Before that and other similarly simple resolutions, the girls spend the bulk of the two-plus-hour film in Abu Dhabi thanks to Samantha and a potential hotel client of hers. They stay in a $20,000 per night suite and have individual, chauffeured Maybachs to drive them around until things go wrong and they offend the locals—at least, Samantha offends the locals. Excess is an understatement. Excess is up, but because seriousness is out, the film misses the mark of being even Camp—it’s too awful to be good.3 Carrie runs into her ex- Aidan in the souk, they have dinner, they kiss, she runs away. The kiss is supposed to be the climax of the film, but it feels entirely inconsequential. She confesses it over the phone to an impassive Big, but of course he takes her back at the end shortly after she returns to New York and moments before she puts her book next to Sontag’s.
Other reviewers wrong-headedly interpret the placement of Against Interpretation as a nod to the women’s liberation movement, in embarrassing contradiction to the film’s message, as they see it. First, if you read Sontag’s journals, it’s obvious that she was just about as dependent as anyone alive on love and affection and relationships. Second, the title essay of Against Interpretation argues against the marshaling of film and literature and art to serve political causes and for experiencing art as what it is and not what one thinks it might represent. Therefore, I find many of the discussions about SATC and feminism to be entirely off base, especially when it comes to this second film.4 Yes, three of the girls end up married and yes, the other, Samantha—big surprise!—is on her back at the end of the film. But to focus on this is to miss the point of the film: it’s an extension of the SATC brand.
And perhaps, it’s unfortunate that such a lackluster screenplay will still succeed at the box office by trading on that brand name.5 But for a certain set of fans—those who liked the show more for the clothes than for the content—there’s evidence that this film is actually enjoyable. And by evidence, I mean the oohs and ahhs emitted by girls in the Marina theater on the film’s opening night each time the characters appeared in new outfits—or, to appropriately place the emphasis: new outfits appeared on the characters.6 And there’s nothing wrong with a little fun, it just that this sort of fun isn’t really for me.7 Or rather, I care little about clothes and a lot about character; if it were the inverse, I might have found this film something other than a disappointment.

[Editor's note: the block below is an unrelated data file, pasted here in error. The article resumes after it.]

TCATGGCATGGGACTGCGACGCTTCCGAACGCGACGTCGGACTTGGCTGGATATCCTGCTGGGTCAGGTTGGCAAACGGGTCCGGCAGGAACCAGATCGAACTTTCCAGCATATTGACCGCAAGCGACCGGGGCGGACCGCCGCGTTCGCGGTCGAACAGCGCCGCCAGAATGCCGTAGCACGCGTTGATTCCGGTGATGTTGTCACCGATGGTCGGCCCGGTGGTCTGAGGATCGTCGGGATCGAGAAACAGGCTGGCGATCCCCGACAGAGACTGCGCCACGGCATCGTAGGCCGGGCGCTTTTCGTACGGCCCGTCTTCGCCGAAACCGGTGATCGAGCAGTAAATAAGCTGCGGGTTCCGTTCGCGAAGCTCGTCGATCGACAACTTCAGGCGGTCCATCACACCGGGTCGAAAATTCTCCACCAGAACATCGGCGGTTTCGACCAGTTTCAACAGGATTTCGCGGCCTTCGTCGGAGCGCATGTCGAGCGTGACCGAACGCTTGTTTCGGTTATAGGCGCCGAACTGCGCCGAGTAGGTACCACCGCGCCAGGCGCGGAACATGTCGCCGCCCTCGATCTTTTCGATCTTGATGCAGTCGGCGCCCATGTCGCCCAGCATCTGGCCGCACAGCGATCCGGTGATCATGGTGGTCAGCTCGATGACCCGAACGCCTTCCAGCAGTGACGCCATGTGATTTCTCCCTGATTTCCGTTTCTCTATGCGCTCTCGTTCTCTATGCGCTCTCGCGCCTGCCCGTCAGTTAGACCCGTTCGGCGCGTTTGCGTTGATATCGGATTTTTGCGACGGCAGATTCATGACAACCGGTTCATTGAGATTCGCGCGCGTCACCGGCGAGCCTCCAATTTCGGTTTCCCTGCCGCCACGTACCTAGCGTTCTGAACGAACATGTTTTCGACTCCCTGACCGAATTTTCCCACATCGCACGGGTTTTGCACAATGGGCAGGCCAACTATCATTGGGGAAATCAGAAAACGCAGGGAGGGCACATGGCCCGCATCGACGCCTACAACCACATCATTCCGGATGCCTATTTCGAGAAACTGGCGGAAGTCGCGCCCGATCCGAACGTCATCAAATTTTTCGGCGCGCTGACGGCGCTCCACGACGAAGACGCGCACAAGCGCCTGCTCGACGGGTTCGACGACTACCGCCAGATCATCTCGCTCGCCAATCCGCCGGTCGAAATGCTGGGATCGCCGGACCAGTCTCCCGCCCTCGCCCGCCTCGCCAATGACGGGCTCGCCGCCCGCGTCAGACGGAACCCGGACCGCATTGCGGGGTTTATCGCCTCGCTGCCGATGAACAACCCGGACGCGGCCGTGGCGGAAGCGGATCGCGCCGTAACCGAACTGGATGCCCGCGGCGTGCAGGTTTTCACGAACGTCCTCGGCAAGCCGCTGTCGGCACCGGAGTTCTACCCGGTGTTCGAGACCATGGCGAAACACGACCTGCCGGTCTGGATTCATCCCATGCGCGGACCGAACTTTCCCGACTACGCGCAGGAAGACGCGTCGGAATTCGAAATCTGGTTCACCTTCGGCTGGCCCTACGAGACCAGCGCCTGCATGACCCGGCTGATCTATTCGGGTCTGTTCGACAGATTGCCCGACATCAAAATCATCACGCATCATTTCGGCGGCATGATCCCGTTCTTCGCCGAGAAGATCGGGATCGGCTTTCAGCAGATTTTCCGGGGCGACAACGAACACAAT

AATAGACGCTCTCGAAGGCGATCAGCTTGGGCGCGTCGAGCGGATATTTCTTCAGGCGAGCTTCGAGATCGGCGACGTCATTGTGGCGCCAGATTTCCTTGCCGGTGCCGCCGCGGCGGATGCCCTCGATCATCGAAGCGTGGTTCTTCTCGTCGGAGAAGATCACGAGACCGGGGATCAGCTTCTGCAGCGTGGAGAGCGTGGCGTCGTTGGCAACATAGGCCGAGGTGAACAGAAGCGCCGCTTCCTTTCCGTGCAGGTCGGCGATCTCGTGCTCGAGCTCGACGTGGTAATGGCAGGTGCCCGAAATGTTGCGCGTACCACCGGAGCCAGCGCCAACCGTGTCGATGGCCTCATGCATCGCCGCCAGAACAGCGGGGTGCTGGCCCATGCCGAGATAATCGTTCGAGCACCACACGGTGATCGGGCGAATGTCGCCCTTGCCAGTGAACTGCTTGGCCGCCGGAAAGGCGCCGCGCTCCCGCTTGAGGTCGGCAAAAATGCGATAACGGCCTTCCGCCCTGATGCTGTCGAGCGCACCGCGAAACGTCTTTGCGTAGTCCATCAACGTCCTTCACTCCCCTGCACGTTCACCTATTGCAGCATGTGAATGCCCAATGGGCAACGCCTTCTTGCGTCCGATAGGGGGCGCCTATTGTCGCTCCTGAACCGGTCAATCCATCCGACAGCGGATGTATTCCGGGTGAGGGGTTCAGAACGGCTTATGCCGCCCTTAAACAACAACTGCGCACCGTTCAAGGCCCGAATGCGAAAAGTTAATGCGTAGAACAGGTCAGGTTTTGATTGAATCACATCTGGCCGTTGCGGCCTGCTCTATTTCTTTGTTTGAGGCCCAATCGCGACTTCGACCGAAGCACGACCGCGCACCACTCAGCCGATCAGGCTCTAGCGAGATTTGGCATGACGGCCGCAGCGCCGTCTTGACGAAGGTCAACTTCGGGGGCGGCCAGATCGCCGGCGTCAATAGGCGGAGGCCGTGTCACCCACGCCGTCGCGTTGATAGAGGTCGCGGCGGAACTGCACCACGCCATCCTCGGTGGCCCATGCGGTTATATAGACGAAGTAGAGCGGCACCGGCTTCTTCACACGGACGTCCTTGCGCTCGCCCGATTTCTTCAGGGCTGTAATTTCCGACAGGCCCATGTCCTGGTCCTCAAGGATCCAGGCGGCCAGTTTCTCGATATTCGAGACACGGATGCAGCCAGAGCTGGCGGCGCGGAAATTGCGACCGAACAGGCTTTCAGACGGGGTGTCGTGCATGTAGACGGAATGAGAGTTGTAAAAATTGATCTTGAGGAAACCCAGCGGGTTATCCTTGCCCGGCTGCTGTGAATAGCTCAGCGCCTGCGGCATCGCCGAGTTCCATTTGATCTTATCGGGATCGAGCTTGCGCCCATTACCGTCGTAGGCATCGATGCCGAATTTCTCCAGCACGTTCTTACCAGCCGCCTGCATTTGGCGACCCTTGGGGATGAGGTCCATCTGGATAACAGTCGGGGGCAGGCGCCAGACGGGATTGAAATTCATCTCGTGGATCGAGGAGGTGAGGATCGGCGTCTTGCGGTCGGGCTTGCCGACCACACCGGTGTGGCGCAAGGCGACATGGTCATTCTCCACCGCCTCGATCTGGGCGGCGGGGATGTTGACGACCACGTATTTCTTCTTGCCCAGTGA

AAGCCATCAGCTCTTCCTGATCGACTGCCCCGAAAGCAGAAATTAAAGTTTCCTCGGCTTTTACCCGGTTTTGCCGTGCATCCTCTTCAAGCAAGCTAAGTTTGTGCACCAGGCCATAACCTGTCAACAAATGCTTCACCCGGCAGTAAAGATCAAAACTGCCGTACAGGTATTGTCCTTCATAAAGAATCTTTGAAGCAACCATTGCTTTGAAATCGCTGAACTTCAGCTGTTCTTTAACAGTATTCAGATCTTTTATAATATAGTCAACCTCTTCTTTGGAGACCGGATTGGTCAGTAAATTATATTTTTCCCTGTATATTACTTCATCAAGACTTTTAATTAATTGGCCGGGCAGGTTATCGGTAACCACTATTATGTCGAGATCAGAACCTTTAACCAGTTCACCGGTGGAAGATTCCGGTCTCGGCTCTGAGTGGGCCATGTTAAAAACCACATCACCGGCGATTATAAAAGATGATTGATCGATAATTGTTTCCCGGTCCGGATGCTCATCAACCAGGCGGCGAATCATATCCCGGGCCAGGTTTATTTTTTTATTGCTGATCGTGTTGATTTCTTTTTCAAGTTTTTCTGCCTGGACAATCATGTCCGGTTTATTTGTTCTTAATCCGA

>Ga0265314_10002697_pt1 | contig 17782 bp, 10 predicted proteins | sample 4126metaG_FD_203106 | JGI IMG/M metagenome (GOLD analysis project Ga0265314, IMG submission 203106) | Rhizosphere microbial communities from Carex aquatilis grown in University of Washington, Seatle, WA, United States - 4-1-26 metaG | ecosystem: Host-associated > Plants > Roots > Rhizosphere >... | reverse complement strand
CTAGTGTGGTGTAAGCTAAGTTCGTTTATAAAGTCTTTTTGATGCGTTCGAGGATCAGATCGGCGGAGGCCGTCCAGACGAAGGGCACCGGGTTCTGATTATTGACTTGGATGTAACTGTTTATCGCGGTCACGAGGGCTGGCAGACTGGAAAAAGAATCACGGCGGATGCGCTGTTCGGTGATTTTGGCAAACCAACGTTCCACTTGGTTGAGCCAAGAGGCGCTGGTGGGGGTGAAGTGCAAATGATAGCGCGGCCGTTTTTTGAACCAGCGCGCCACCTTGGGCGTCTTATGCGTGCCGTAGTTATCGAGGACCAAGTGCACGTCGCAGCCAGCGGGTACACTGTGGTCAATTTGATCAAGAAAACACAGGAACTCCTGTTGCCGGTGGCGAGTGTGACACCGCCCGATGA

- I actually haven’t seen most of these seasons, but I feel I’ve seen enough to have a perspective. ↩
- The absence of plot doesn’t bother me. In fact, I tend to find plot cheap and distracting from character development. However, the absence of any sense of risk in this film is inexcusable. ↩
- Cf. Sontag: “The hallmark of Camp is the spirit of extravagance. Camp is a woman walking around in a dress made of three million feathers.” She might as well have cited Carrie’s gold Louboutins in SATC2. ↩
- Jessica Bennett at Newsweek takes this the farthest: “But it’s still sad to see the characters go from trailblazers to conformists, suddenly telling us that work and child-rearing actually don’t mix, that it’s a bling on a ring finger that will prove a union to the world, and that we must worry—no matter how stable a marriage—that a husband will cheat. It’s fiction, we know. But these characters, like the lubrication they inspired, helped legions of women embrace their own fierceness—and here they are, 12 years later, nothing more than stereotype and cliché.” ↩
- Cf. Mencken: “No one ever went broke underestimating the taste of the American Public.” ↩
- When Lori and I left the theater, there were more girls lined up outside for the next showing, girls who would inevitably ooh and ahh in unison at the same scenes because that is what people who stand in line for a film will do. The Marina seems to attract these sorts of people, whom we find hilarious, which is why we went there. ↩
- I recently heard Sarah Jessica Parker recount, in an interview, the story of HBO’s refusal to produce the first SATC film. She was convinced, however, as she proceeded to shop around the concept, that the film could be an event for people to get together. Is this a complete dismissal of any artistic value or is the community that the SATC brand created, at the very heart of artistic value? Is it not the very thing that a director or a writer aspires to, to bring people together around her work? ↩